Exception: Periodical lottery winnings that are a series of payments under one contract - each instalment is assessed as income over the period it represents. For example, each instalment of $50,000 paid once a year would be held as income over 12 months.

Specific exemptions under section 8(11) can be found in 4.3.2.35.

Note: The initial exemption of the lump sum amount from the income test does not mean that any on-going income generated by the lump sum is exempt, nor does it mean that the asset the lump sum turns into is exempt. The continuing assets and income tests treatment will be determined by how a person makes use of the funds. The funds may be used to obtain additional assets such as a car. For a purchase such as this the assets test would apply. Or, the funds may be invested with a financial institution. The funds have then become a financial asset (refer to SSAct 9(1) for all the types of financial assets), assessable as an asset and subject to the income test deeming rules.

When a lump sum amount is apportioned for a 12-month period (under section 1073 (PPS) or section 1068B-D19 (PPP)), and a person is cancelled and reclaims, the previously apportioned amount continues to be maintained until the end of the 12-month period.

Act reference: SSAct section 8(8) Excluded amounts - general, section 8(11) An amount received by a person is an exempt lump sum …, section 9(1) Financial assets and income streams definitions, section 1068B-D19 Period over which ordinary income taken into account, section 1073 Certain amounts taken to be received over 12 months

Policy reference: SS Guide 4.4.1.30 Scope of deeming, 4.3.2.30 Income exempt from assessment - legislated

Apportioning non-remunerative periodic lump sums over relevant period (up to 12 months)

Lump sum payments that are made up of past periodic payments, where the income support recipient did not have notification obligations during the relevant past period, are apportioned, going forward, over a period the Secretary determines, not exceeding 52 weeks, in equal daily amounts. The Secretary will usually determine the period over which the lump sum is apportioned with reference to the past period to which the lump sum relates. The lump sum is apportioned from the day the person receives the lump sum until the end of the relevant period going forward, not exceeding 52 weeks.

Example:

  • Back pay of income protection claims (where an offset clause has not been applied).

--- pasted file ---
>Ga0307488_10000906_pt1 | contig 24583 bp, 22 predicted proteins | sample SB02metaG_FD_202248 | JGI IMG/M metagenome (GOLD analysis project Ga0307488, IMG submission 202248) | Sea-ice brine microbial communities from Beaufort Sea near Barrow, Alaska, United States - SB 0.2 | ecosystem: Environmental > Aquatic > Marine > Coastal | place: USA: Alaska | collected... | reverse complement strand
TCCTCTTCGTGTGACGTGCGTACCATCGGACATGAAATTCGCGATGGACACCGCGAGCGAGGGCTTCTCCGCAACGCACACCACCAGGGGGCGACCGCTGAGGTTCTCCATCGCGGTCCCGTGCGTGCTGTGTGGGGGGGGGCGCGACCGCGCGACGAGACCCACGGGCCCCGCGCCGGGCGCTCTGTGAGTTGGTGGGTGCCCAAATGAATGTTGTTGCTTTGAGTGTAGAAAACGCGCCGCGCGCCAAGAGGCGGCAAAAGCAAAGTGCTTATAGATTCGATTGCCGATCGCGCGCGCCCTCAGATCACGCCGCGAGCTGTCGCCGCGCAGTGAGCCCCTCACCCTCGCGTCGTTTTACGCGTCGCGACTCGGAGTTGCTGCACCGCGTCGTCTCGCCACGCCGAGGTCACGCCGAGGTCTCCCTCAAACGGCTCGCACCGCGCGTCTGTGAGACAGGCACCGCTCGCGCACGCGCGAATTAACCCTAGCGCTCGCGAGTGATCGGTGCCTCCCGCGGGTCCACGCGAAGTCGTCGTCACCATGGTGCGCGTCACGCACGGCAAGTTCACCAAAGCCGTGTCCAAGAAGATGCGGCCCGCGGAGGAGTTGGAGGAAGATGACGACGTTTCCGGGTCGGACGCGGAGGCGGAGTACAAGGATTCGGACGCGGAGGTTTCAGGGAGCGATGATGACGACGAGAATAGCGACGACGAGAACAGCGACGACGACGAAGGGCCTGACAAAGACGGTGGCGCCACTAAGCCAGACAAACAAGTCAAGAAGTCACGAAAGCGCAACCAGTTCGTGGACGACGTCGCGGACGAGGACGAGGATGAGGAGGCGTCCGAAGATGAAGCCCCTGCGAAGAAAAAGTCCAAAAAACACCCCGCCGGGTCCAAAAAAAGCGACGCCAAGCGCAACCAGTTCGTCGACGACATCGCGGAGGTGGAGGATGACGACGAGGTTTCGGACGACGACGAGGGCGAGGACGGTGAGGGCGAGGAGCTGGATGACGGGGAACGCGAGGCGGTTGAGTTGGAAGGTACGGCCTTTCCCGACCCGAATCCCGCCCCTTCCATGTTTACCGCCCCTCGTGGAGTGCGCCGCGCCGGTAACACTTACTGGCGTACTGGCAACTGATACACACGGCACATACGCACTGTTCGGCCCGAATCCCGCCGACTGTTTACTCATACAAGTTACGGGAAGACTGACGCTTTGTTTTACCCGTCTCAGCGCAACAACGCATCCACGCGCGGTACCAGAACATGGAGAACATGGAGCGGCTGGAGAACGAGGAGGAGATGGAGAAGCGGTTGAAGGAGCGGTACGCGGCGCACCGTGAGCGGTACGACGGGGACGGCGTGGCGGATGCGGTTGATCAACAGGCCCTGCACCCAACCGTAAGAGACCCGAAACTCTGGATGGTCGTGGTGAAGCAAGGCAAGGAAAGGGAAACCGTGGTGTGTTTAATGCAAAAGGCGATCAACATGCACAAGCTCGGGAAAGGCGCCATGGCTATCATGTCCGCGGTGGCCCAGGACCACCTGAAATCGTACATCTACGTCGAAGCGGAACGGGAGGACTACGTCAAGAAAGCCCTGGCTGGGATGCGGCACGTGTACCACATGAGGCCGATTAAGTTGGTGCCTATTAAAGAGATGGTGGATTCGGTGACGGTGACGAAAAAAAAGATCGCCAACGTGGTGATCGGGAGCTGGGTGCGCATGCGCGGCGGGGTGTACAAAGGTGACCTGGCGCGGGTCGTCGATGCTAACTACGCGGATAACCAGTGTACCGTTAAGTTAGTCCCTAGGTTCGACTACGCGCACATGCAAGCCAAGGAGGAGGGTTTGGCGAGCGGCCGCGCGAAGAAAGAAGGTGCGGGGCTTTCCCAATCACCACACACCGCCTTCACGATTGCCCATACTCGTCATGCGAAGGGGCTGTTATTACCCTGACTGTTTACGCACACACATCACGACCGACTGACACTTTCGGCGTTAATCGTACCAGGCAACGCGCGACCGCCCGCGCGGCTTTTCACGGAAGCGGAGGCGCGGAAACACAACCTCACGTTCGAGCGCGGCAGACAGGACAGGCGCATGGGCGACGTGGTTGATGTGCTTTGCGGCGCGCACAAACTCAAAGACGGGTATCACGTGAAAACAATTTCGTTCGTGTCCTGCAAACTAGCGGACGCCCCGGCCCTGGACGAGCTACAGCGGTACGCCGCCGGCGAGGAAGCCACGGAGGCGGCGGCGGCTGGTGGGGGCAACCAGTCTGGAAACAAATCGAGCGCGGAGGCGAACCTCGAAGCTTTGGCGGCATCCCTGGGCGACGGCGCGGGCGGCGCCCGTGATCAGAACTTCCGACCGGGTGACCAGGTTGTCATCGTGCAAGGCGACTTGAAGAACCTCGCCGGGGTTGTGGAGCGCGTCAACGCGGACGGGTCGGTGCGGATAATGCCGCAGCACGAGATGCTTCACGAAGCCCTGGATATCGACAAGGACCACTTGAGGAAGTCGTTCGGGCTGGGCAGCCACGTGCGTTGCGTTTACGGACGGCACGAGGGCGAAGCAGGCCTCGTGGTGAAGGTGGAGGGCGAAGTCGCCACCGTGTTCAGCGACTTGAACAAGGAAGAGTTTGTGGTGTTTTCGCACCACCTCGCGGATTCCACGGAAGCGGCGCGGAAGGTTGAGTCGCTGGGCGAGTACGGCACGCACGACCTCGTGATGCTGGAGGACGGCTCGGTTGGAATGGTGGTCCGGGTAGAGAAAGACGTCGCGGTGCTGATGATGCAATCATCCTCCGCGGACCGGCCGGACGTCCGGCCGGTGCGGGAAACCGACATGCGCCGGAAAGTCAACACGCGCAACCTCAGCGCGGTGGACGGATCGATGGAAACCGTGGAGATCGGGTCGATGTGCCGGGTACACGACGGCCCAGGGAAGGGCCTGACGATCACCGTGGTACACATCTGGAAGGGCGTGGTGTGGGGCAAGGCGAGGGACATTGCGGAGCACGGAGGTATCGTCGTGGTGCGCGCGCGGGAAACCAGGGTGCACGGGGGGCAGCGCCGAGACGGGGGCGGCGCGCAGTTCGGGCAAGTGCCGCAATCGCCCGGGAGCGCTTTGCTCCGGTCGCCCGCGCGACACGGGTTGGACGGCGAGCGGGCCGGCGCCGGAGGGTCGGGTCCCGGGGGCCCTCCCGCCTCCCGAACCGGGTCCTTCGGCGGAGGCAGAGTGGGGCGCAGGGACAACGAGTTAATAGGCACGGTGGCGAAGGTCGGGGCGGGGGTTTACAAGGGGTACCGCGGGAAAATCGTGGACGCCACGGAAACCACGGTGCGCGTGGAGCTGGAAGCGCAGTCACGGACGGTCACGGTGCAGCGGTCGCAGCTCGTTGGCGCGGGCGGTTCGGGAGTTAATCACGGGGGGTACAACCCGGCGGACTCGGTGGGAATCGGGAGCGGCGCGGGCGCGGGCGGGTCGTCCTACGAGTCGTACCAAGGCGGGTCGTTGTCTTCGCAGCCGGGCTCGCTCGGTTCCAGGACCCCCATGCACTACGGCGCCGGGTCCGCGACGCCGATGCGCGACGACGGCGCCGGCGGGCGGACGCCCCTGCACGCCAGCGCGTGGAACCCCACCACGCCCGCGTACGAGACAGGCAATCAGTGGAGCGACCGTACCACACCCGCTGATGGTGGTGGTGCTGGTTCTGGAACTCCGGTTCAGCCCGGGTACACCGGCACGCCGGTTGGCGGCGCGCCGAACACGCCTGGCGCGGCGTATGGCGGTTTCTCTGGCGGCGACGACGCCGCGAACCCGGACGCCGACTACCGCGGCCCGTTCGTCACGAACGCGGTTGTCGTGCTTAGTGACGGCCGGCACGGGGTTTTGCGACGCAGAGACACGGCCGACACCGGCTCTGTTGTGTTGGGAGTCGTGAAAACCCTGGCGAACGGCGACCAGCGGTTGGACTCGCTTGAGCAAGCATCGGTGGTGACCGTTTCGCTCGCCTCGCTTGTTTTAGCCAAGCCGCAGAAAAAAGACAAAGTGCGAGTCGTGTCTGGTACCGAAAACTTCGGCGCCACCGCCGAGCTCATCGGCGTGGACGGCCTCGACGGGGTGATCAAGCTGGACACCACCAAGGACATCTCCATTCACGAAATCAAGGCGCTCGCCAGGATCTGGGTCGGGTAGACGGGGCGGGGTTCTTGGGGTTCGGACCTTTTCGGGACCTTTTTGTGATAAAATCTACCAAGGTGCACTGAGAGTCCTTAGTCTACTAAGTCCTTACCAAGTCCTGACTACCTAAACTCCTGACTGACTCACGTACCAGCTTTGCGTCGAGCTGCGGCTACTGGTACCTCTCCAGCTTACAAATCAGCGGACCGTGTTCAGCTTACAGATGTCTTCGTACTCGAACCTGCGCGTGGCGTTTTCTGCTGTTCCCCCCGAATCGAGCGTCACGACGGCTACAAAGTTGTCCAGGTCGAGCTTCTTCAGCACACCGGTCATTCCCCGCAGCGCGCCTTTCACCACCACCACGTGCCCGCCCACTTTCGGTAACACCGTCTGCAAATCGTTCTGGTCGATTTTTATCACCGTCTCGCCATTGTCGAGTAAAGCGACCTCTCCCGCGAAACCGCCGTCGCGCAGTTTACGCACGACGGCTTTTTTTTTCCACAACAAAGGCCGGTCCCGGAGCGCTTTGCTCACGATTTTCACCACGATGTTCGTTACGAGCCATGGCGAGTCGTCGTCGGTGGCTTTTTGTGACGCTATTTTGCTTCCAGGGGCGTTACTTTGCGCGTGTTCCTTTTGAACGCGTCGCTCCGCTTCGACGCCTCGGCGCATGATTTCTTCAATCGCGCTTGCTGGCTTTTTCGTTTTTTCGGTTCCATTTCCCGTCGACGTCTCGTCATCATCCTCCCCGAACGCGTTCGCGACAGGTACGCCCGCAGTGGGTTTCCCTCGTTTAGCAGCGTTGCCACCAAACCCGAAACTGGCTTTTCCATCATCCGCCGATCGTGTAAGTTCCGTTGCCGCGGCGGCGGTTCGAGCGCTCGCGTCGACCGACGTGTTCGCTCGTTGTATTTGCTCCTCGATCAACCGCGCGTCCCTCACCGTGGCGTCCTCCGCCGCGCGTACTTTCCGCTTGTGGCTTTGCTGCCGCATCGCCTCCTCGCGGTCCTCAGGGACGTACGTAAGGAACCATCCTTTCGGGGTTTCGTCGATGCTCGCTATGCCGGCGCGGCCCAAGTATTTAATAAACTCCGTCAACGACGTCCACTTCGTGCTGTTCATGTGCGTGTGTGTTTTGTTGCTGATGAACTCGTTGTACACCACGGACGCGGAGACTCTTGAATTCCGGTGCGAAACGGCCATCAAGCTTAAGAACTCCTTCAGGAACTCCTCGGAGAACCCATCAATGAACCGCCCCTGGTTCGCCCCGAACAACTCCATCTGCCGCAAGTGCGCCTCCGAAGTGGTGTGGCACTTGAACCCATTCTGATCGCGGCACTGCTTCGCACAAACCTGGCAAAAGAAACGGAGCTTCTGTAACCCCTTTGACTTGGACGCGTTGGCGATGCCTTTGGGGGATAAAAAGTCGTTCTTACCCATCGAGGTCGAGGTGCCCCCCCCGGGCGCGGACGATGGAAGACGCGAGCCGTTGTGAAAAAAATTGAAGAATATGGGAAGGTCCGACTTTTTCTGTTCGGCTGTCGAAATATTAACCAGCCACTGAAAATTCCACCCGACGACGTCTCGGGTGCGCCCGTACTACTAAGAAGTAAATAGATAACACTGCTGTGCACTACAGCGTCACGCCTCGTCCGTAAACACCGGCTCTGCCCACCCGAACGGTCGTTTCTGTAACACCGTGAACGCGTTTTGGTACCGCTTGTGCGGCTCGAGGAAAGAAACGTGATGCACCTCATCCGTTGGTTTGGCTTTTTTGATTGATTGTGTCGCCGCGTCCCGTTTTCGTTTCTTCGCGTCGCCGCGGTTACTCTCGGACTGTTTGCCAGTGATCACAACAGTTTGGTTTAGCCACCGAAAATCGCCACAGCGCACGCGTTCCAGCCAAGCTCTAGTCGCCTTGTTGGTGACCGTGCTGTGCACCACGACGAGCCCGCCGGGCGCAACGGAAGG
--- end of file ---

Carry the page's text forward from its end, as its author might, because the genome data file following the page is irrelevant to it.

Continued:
Please note that this does not apply to lump sums that are remunerative, one-off, non-periodical, or exempt lump sums.

Example 1: Caitlin is injured at work, and submits a claim for her income protection payment on 1 January 2021. Her claim is initially rejected on 1 March 2021. Caitlin appeals the original decision, and after 6 months of appeal process, her claim for income protection is granted on 1 September 2021. On 1 October 2021, she is paid a lump sum payment for the 8-month period from the date of claim (1 January 2021) and the date her claim was granted (1 September 2021). The Secretary determined that the lump sum is to be apportioned over 8 months from 1 October 2021. This means that Caitlin's assessable income will increase for the next 8 months.

Note: Application of this rule under section 1072A of the SSAct differs from section 1073 of the SSAct in that, this rule applies to lump sums that comprise of past periodic non-remunerative payments. Whereas, section 1073 applies to lump sum payments that are non-remunerative payment, that do not reflect periodic payments.

Example 2: Dom was receiving income from his defined benefit pension until it was suspended on 1 January 2021. While his defined benefit is suspended, Dom applies for the Age, and begins receiving the maximum rate of pension because he has no other income and his assets are below the assets test threshold.

On 1 July 2021, his defined benefit pension is reinstated. On 1 August 2021, Dom also receives a lump sum arears payment of the income he was entitled to while his defined benefit income stream was suspended. The Secretary determined that the lump sum payment is apportioned over 6 months from 1 August 2021, which means that one-thirteenth of the lump sum is added to Dom's other assessable income for the next 6 months.

Act reference: SSAct section 8(8) Excluded amounts-general, section 8(11) An amount received by a person is an exempt lump sum …, section 9(1) Financial assets and income streams definitions, section 1072A Treatment of certain lump sum payments, section 1073 Certain amounts taken to be received over 12 months

Policy reference: SS Guide 4.3.2.35 Income exempt from assessment - s 8(11) exempt lump sums

Borrowings/loans

Bona fide borrowings (loans) are not income. A bona fide borrowing is one where money moves from the lender to the borrower, and there is an intention that the money be repaid.

Examples:

  • credit card borrowings, or
  • personal loans from a bank, building society, credit union or finance company.
Last reviewed: 7 December 2020